Movable Type 3 vs. Movable Type 4: A Modular Site Approach

Adam Cleaveland from Cleave Design sent over this question, and I thought it was particularly relevant, especially in light of the new approach Movable Type 4 takes with it’s default templates:

“I am having a very hard time understanding the “Templates” within MT. I’m used to just being able to make a change within the header.php in WordPress that affects every page. However, with Movable Type, it seems that if I make any chance in the template, I have to make that change in every different template I have (Main Index, Master Archive, Search Template, Comment-Pending Template, Comment-Error Template, etc., etc.). Am I just completely missing something? Or is this the only way to go about doing it?”

The question he raises is a good one. The first thing is not to confuse “template tags” with “template modules”. As MT is currently bundled, each “template” has all of the code needed for a full page. The main index page has all of the html header information, the banner has all the banner information, sidebar, etc. Now, it’s nice because most information like the blog name and description and meta tags are all stored in MT and get put into the page by using template tags (i.e. ). But essentially if you want to change the HTML for the header or the banner or anything else, you have to change it on that particular template. So, for example, adding a div above the banner would require opening each template and adding the div above the banner.

Now, there are ways around this; in fact, that’s one of the reasons Six Apart is changing it’s approach with the new Movable Type 4. It makes a lot more sense (even though it’s a bit more confusing for the beginner). The basic approach is this: commonly used chunks of code are stored as template “modules” and then called to from each template. Makes MUCH more sense because you don’t repeat code. If the header code is the same for all of your pages, then the only thing you need on each page is a call to the template module () that holds your header code. It’s all in one place.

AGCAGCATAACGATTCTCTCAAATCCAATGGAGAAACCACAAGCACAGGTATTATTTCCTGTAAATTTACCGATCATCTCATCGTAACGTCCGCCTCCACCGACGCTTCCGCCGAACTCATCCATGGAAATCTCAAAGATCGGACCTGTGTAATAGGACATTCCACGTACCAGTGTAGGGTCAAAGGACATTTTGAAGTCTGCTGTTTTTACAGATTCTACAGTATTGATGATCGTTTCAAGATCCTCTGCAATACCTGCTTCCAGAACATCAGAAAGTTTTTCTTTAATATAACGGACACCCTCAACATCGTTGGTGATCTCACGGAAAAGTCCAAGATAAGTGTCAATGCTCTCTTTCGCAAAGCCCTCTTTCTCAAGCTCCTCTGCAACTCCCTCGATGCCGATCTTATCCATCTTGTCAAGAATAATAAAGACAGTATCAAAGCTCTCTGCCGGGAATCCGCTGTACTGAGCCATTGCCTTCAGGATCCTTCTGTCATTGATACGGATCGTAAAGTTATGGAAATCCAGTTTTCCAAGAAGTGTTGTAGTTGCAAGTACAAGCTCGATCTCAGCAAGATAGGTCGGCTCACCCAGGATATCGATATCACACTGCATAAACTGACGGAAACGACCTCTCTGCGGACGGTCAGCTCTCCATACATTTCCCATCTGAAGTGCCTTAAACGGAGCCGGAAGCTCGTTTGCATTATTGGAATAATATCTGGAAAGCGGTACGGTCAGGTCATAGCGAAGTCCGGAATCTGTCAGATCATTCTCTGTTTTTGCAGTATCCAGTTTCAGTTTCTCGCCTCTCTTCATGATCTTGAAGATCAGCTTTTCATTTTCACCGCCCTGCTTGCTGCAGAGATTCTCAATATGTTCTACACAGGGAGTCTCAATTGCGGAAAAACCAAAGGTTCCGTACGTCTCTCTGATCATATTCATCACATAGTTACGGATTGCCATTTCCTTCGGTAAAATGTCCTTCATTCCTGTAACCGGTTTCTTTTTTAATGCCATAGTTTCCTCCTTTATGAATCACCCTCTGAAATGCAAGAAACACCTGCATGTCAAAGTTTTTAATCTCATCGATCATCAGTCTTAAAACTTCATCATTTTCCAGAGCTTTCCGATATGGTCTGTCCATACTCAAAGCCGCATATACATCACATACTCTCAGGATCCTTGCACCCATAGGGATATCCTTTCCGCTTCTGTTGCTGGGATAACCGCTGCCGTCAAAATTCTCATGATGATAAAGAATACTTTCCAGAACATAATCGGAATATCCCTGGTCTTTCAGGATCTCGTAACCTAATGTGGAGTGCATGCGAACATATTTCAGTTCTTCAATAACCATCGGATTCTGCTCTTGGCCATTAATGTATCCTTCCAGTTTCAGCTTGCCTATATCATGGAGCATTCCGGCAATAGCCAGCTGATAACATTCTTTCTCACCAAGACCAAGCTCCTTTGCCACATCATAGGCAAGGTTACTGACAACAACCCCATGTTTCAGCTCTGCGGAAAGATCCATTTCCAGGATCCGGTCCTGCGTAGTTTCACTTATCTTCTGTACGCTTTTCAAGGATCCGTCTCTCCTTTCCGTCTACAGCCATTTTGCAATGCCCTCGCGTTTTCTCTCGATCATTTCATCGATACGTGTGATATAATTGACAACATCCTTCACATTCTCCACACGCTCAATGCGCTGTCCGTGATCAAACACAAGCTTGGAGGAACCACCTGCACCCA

Of course, sometimes you’ve got things in those modules that need to be custom for each page, like the entry title in the HTML header area. Movable Type handles nearly all of that stuff with template tags. Put in between yourtags and Movable Type figures out the context and puts the right information in there. Sometimes, though, there are things you might want to, for example, add to your sidebar for particular pages; Movable Type allows you to set variables and call them from your templates. This gives you the ability to add specific content or check against a Boolean “switch” to turn parts of your module on or off.

Lots of developers use a similar approach with PHP. Common elements like the header and footer get created as index templates and then included with a simple PHP include. This saves you considerably on rebuilds because MT is only building one file that all your pages include instead of building the same code for every page. It’s not always the best option, but it’s often worth considering.

The learning curve for this new approach is slightly higher because you have to be able to follow the linking; but the power it brings you is tremendous. Instead of trying to scrounge through all of your templates and replace code each time a change is made to these common elements, you can just change it in one place and MT will build it out across your site.